The Green Power Resource Management multifaceted solar powered air conditioning unit can be further adapted to function as a virtual power plant can further minimize building energy use by combining PV technology with DC engineered air conditioning innovation.

More and more businesses are recognizing the potential to turn their company building, previously a pure expense, into a power generation asset that can generate abundant and clean electricity. Pythagoras Solar, a company focused on building integrated photovoltaics (BIPV), provides building owners the opportunity to achieve “ubiquitous solar” via integration of solar windows and solar skylights. The Pythagoras Solar window is a solar panel built around two panes of glass which allows it to function as both a window and an electricity generating source.

New innovations can further facilitate production of potable water without using fossil fuel powered energy to power filtration.  

Modern society is characterized by growth: Demand for energy and water is increasing while our water resource is finite. We are at a crossroads and the challenges that we need to address are daunting. Fortunately, with challenge comes opportunity and policy makers, businesses and consumers can take steps to reduce use by incentivizing a harmonized approach to energy-water planning and by incentivizing deployment and integration of technology that can reduce energy use and create a sustainable energy-water infrastructure.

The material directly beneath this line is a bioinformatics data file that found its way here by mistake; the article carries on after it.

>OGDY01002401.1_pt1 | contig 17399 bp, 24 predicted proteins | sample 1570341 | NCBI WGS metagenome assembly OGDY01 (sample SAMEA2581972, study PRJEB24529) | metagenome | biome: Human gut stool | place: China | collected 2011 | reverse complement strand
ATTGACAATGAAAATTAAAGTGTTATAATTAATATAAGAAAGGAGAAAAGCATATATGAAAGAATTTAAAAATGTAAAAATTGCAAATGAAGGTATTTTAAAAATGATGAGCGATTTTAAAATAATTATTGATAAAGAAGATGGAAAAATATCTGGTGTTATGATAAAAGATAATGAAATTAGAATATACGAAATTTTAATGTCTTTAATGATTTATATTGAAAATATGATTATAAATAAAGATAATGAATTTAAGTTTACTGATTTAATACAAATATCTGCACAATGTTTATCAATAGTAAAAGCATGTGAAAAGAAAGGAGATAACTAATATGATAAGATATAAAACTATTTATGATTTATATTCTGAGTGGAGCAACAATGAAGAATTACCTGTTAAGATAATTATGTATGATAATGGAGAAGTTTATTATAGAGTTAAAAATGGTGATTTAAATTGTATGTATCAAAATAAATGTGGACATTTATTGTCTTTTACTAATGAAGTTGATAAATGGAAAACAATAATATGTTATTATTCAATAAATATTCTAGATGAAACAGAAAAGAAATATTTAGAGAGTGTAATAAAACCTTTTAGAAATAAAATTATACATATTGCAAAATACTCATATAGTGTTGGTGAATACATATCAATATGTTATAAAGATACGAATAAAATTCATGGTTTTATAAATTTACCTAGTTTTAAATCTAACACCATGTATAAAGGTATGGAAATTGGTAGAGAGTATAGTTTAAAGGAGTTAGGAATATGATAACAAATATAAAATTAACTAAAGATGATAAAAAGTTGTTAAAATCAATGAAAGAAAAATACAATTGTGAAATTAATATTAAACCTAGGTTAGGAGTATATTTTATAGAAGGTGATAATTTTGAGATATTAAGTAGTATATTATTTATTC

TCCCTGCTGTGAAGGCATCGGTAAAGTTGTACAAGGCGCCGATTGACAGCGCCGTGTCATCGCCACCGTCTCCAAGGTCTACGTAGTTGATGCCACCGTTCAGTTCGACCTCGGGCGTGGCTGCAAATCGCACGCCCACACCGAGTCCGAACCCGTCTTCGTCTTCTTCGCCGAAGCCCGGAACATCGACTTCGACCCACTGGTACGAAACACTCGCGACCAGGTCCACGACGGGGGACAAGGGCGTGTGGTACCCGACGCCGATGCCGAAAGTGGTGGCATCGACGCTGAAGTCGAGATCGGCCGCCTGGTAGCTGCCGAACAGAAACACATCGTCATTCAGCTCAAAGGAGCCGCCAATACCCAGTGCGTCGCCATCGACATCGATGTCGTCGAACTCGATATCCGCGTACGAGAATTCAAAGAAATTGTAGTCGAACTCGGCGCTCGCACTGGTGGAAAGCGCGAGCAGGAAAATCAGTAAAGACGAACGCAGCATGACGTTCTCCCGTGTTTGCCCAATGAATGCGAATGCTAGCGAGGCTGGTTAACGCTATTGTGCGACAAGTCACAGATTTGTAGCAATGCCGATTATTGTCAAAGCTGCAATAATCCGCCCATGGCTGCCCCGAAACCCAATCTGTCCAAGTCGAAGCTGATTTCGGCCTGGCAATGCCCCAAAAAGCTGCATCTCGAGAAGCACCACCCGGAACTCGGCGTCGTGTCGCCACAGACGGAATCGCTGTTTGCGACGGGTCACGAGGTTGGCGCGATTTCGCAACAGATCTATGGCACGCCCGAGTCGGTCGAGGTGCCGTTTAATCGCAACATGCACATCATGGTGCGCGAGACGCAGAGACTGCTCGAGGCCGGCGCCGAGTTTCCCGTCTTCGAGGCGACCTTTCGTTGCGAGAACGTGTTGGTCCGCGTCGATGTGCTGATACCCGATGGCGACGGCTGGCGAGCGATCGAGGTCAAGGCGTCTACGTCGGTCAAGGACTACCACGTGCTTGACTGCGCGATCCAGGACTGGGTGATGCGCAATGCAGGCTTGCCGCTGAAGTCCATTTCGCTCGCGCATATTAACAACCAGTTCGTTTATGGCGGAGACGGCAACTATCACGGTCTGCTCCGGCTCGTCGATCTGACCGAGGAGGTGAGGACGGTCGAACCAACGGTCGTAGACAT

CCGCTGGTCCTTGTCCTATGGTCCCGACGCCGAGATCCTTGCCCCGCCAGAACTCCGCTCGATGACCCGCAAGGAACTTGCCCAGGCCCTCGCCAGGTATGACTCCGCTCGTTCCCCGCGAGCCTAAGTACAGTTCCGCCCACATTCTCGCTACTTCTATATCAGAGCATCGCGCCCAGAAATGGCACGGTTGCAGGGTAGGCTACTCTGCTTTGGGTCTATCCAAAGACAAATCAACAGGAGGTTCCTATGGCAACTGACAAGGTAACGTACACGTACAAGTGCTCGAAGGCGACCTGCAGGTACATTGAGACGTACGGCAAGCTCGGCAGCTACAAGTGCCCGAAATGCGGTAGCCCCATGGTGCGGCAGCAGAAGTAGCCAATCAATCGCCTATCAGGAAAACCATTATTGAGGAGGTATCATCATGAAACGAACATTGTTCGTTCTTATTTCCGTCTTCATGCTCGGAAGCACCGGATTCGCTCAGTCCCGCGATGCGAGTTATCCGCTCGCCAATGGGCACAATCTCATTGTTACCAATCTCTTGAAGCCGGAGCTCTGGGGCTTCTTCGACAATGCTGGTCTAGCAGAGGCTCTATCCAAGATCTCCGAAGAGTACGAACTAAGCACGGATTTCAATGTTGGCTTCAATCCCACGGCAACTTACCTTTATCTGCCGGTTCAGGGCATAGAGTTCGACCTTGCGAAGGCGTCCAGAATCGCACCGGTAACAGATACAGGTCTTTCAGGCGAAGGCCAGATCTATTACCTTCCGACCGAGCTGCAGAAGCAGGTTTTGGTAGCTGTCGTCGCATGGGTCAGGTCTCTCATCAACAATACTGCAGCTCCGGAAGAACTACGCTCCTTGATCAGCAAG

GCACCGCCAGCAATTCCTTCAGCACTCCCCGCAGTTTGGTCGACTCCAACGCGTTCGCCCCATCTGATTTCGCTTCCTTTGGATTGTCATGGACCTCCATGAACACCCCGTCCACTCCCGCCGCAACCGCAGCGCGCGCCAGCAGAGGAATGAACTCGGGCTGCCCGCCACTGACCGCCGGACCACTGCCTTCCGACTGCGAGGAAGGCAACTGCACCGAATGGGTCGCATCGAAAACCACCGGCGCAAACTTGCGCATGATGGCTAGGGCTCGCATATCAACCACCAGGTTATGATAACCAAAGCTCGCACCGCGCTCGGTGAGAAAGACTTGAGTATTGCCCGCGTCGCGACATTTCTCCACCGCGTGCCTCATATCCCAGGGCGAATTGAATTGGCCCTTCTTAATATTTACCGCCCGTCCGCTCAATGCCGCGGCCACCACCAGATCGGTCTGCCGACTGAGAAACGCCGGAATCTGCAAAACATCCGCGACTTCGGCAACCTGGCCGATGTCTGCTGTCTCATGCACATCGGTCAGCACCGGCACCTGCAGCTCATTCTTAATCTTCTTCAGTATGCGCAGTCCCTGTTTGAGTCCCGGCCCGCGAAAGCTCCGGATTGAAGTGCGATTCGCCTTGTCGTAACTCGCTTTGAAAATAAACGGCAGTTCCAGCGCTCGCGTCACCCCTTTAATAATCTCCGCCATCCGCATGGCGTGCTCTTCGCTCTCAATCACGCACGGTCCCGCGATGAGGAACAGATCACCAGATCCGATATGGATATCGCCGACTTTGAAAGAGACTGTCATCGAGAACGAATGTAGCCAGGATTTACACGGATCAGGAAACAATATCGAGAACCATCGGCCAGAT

As a lead-up to Abu Dhabi Sustainability Week, January 13-17, Masdar is sponsoring a blogging contest called “Engage: The Water-Energy Nexus.” The winner will be invited to Abu Dhabi as VIP media to cover the week’s high-profile events. Please vote for me here:






Tuesday, December 11, 2012

Arzu Studio Hope: A Sustainable Business Model for Transformational Change

It isn’t enough to talk about peace.  One must believe in it. And it isn’t enough to believe in it.  One must work at it. – Eleanor Roosevelt
How do you lift women out of poverty in a country where women are marginalized and defined by their subordinate status?  According to Connie Duckworth, CEO of Arzu Studio Hope (Arzu), you use the tools you have available to design and build a platform for growth.    “There is dignity in work and self –reliance,” said Duckworth.  “Women are amazingly resourceful.  Women do the work of the world and are also the face of poverty.  They are peacemakers and mothers everywhere want the same things.  We want our kids to have opportunities, to be healthy and to have a future.”